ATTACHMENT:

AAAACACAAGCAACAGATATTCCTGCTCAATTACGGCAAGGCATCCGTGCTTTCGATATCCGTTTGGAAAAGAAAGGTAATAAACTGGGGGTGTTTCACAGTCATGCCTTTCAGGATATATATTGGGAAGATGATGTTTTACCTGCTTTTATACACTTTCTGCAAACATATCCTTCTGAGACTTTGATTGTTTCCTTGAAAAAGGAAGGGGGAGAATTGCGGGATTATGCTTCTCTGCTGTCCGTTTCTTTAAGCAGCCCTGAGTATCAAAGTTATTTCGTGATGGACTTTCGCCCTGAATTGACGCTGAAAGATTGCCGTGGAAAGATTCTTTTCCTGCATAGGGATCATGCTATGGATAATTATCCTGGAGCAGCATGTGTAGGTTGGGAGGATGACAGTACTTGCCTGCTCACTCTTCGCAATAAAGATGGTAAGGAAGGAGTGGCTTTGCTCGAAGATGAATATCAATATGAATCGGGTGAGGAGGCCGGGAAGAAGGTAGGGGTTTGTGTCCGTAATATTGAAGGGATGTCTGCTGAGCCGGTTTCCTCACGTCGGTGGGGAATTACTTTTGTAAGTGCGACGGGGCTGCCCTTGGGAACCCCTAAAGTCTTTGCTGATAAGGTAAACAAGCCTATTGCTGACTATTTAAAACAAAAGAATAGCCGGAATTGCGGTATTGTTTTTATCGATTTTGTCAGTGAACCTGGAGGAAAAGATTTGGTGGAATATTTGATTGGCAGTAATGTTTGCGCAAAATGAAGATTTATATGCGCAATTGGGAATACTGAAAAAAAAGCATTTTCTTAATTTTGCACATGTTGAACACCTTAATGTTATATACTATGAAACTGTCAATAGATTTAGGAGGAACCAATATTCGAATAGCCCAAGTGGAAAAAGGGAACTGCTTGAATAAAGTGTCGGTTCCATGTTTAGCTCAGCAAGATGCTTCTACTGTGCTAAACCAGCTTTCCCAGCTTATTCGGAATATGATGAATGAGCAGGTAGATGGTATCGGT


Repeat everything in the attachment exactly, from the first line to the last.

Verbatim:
AAAACACAAGCAACAGATATTCCTGCTCAATTACGGCAAGGCATCCGTGCTTTCGATATCCGTTTGGAAAAGAAAGGTAATAAACTGGGGGTGTTTCACAGTCATGCCTTTCAGGATATATATTGGGAAGATGATGTTTTACCTGCTTTTATACACTTTCTGCAAACATATCCTTCTGAGACTTTGATTGTTTCCTTGAAAAAGGAAGGGGGAGAATTGCGGGATTATGCTTCTCTGCTGTCCGTTTCTTTAAGCAGCCCTGAGTATCAAAGTTATTTCGTGATGGACTTTCGCCCTGAATTGACGCTGAAAGATTGCCGTGGAAAGATTCTTTTCCTGCATAGGGATCATGCTATGGATAATTATCCTGGAGCAGCATGTGTAGGTTGGGAGGATGACAGTACTTGCCTGCTCACTCTTCGCAATAAAGATGGTAAGGAAGGAGTGGCTTTGCTCGAAGATGAATATCAATATGAATCGGGTGAGGAGGCCGGGAAGAAGGTAGGGGTTTGTGTCCGTAATATTGAAGGGATGTCTGCTGAGCCGGTTTCCTCACGTCGGTGGGGAATTACTTTTGTAAGTGCGACGGGGCTGCCCTTGGGAACCCCTAAAGTCTTTGCTGATAAGGTAAACAAGCCTATTGCTGACTATTTAAAACAAAAGAATAGCCGGAATTGCGGTATTGTTTTTATCGATTTTGTCAGTGAACCTGGAGGAAAAGATTTGGTGGAATATTTGATTGGCAGTAATGTTTGCGCAAAATGAAGATTTATATGCGCAATTGGGAATACTGAAAAAAAAGCATTTTCTTAATTTTGCACATGTTGAACACCTTAATGTTATATACTATGAAACTGTCAATAGATTTAGGAGGAACCAATATTCGAATAGCCCAAGTGGAAAAAGGGAACTGCTTGAATAAAGTGTCGGTTCCATGTTTAGCTCAGCAAGATGCTTCTACTGTGCTAAACCAGCTTTCCCAGCTTATTCGGAATATGATGAATGAGCAGGTAGATGGTATCGGT